Imagine a novel set in an alternate reality, written in a stream of consciousness style that tells dark and humorous tales of characters who struggle with their sexuality or A-list societal problems.
“Catastrophically Consequential,” written by novelist and performance artist Stephen C. Bird, combines these aspects into a dark, avant-garde literary work.
A 1992 graduate of the Gallatin School of Individualized Study with a concentration in World Literature, Bird began his literary career in 2009 when he wrote and self-published “Hideous Exuberance,” the prequel to “Catastrophically Consequential.” He classifies his latest book as “adult, experimental, fantasy, fiction, satire and novella.” It is a work composed of characters that travel through time and are likely to show up in your own dreams.
“There may or may not be any character or plot development because characters develop to a certain point, but they might drop out for no reason and then reappear later,” Bird said. “There’s no regular continuity in terms of time. Within one chapter the character could be in the present day, and then suddenly fly to 900 years later.”
Populating Bird’s pages are gay teenage boys, suicidal trust fund girls and Jersey princesses of punk rock, to name a few. He describes his characters as “reserved, imbalanced and mental illness-involved people,” with female characters commanding a stronger presence. Suicidal rich girl Cindy Cipro, whose tale began in his first novel, faces masochism and tragedy. Other characters, like gay teenager Djzheemi Sparks, battle depression while trying to salvage friendships. Because the characters’ stories are set in an alternate reality, their situations are far from normal.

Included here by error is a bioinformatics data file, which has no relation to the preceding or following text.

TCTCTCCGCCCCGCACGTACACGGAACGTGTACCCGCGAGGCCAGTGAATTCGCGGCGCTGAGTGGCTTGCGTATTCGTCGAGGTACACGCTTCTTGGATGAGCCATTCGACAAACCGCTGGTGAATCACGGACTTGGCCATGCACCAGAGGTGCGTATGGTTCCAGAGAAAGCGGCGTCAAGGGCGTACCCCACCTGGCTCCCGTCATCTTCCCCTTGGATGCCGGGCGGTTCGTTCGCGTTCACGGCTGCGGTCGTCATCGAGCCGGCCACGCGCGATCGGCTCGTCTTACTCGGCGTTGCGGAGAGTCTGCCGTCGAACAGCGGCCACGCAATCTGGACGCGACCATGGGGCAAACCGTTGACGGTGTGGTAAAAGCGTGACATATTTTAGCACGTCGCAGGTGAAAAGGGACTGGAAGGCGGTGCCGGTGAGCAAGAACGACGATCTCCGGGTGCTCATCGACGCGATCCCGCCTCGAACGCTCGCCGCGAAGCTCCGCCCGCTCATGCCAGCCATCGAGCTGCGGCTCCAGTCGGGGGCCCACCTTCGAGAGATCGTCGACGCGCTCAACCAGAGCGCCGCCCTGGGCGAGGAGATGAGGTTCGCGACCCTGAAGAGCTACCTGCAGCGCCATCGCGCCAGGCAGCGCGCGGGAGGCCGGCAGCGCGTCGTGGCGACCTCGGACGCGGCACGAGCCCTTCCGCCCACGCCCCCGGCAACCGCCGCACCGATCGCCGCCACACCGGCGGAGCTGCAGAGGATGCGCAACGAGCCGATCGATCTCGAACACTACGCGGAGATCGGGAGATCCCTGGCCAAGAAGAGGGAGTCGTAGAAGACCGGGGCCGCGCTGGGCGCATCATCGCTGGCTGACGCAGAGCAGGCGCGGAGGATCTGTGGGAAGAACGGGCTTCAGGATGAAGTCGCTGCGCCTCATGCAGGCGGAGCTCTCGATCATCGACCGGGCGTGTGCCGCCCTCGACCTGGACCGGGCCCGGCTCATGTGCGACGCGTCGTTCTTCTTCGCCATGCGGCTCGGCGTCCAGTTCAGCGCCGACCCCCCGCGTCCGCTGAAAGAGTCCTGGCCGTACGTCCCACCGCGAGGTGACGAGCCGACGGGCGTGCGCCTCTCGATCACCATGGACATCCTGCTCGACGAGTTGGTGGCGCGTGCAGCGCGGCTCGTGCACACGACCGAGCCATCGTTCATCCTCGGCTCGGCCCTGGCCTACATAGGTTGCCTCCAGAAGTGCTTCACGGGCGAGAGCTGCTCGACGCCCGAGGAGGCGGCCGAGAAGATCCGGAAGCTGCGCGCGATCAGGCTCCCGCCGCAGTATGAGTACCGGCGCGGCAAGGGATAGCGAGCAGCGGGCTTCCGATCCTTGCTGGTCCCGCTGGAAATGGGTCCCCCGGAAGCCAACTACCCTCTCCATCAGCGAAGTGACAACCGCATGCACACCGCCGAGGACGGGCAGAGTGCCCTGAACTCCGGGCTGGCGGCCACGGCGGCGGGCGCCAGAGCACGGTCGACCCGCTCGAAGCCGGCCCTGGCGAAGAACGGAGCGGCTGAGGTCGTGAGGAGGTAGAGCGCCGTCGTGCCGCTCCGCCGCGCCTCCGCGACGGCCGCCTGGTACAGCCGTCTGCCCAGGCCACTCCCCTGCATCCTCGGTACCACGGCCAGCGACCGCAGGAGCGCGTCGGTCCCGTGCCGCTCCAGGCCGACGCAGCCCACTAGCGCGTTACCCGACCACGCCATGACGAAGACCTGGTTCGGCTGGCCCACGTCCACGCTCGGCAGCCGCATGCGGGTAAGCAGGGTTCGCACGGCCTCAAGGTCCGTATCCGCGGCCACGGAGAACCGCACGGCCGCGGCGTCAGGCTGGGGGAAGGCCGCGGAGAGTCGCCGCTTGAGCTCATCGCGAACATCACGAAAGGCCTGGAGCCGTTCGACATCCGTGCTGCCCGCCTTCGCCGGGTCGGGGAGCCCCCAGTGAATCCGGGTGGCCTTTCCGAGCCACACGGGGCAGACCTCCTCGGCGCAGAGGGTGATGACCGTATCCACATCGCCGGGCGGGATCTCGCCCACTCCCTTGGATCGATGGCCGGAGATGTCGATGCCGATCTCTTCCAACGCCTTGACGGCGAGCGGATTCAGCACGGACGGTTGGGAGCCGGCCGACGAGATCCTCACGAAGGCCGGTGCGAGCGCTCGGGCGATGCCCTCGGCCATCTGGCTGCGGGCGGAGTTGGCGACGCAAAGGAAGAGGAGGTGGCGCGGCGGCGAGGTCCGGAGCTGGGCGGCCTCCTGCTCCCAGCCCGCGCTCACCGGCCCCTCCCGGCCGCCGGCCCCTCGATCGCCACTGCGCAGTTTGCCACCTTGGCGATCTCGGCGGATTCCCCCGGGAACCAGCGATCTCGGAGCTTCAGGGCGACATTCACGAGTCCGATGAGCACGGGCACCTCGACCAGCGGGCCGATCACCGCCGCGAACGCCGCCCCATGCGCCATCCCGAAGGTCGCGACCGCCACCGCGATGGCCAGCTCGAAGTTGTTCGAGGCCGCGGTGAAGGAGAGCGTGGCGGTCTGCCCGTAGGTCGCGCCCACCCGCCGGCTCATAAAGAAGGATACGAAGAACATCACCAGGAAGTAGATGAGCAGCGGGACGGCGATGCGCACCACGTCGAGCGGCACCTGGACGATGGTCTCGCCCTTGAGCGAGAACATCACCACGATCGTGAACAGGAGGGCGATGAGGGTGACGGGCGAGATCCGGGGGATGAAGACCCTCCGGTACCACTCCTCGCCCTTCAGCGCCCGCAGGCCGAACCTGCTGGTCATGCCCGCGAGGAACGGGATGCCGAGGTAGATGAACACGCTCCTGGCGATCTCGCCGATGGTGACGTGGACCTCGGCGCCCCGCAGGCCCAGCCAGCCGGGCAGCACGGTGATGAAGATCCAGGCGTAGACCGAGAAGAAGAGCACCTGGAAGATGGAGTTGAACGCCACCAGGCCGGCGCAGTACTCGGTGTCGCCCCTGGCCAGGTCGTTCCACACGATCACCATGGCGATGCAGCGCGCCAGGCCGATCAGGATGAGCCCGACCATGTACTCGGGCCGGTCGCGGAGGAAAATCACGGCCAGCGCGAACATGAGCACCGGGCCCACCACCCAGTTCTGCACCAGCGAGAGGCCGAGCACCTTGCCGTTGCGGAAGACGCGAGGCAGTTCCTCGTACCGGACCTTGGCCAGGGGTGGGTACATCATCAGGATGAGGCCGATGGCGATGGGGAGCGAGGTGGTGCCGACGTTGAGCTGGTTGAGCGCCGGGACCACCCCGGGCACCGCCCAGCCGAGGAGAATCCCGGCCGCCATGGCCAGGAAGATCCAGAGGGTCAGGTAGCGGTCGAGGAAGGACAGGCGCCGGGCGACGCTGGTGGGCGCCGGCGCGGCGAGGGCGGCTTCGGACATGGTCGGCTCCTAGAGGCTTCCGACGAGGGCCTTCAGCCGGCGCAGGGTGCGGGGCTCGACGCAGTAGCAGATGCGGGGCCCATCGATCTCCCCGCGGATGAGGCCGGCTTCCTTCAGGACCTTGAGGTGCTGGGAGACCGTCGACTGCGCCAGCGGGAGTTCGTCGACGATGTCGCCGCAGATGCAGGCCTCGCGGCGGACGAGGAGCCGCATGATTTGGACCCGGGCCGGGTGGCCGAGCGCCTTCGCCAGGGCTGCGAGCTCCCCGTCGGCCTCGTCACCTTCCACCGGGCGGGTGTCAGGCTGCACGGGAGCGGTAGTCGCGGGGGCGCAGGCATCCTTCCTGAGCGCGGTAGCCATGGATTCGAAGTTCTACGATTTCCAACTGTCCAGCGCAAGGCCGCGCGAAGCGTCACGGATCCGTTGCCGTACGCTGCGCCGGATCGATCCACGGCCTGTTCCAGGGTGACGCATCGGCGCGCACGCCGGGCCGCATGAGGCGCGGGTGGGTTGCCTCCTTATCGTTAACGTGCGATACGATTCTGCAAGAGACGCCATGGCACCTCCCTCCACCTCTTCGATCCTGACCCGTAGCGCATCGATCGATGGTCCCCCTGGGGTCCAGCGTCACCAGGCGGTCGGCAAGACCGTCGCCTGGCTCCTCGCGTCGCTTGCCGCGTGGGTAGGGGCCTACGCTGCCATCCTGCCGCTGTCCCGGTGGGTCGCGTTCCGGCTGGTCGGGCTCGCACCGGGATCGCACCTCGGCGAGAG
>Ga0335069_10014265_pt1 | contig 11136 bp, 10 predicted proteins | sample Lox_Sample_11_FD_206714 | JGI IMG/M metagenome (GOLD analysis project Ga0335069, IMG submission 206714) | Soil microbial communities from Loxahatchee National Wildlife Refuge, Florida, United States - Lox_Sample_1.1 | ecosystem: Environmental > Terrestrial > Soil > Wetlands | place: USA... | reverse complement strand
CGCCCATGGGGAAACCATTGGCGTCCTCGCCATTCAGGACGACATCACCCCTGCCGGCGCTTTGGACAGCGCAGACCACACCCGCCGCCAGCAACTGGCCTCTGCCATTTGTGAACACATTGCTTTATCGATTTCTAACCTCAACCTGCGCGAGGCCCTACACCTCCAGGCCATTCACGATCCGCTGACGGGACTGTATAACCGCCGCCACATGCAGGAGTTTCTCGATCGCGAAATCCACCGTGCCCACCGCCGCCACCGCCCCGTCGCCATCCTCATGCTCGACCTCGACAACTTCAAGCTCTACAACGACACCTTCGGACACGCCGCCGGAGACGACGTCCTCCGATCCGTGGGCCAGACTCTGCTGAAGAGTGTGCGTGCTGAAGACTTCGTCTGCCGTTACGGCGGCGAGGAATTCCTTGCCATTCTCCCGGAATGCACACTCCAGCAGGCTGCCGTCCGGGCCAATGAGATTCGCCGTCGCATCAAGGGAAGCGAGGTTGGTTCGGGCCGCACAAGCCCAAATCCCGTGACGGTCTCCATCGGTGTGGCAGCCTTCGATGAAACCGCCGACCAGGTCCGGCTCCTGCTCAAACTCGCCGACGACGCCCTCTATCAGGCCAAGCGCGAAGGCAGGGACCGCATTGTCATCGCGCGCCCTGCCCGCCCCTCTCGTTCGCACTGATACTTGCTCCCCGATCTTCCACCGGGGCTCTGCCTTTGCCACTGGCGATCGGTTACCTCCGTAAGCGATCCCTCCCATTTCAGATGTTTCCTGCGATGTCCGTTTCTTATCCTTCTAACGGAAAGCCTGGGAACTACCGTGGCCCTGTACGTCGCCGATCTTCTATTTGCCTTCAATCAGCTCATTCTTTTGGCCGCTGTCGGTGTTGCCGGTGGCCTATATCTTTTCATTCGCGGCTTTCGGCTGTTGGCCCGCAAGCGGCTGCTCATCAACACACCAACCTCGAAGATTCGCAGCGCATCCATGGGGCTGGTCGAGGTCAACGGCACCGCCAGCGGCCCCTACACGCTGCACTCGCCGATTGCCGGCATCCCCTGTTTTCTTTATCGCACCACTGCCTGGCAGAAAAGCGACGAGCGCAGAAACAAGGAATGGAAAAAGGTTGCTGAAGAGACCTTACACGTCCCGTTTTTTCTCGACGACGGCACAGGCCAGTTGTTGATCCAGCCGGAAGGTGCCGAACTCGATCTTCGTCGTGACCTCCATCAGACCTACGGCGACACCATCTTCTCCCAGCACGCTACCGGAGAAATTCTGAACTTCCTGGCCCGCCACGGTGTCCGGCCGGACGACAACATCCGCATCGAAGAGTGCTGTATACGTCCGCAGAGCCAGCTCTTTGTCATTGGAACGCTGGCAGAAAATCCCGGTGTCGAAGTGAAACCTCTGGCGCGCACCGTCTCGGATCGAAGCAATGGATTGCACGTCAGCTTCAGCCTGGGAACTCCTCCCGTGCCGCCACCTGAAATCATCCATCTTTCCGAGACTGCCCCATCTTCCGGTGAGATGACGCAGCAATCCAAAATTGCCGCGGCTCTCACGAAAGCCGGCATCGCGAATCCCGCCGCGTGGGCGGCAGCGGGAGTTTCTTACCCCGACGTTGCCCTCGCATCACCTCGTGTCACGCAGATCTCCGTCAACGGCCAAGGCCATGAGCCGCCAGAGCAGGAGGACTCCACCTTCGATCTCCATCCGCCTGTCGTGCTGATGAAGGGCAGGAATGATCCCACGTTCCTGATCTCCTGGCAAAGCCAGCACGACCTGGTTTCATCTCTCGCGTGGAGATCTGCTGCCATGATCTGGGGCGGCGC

“The stories are inner monologues that are going on inside the characters’ heads that I write out,” Bird said. “The main thing about my writing is that it’s non-linear, it’s written in stream of consciousness and it’s surreal. I’m also a visual writer.”
Bird, who has a background in performance art, wrote his novel with a visual mindset. Having produced off off-Broadway in downtown Manhattan since the late ’90s, Bird was inspired by his one-man comedy shows and converted his monologues into character narratives. His writing process is unique: he collects notes from his sets, packs them in FedEx envelopes and reorders them to tell a story.
“I cut and paste a lot,” Bird said. “There is definitely a collage aspect to my writing.”
Jennifer Miller, an author and performance artist known as Rev Jen, met Bird over 15 years ago when he performed at Jen’s open-mic comedy shows.
“[Bird’s novels] are written in stream of consciousness style that very few writers would be brave enough to write in today,” Jen said. “By self-publishing, he has circumvented the need to conform to what publishing industries want and has given himself a lot of artistic freedom. Even though [the characters] are dark and twisted, you get the idea the author had a great deal of fun which is also something that seems to be missing from literature today.”
A version of this story appeared in the Aug. 26 print edition. Kristina Bogos is special features editor. Email her at email@example.com.
In a previous version of this article, WSN incorrectly reported that Jennifer Miller was a reverend. In fact, she is known as Rev Jen. WSN also reported that Bird had produced films off-Broadway. In fact, he produced them off off-Broadway. WSN also reported that Bird was inspired by open-mic comedy shows. In fact, the shows were not open-mic. WSN regrets the errors.
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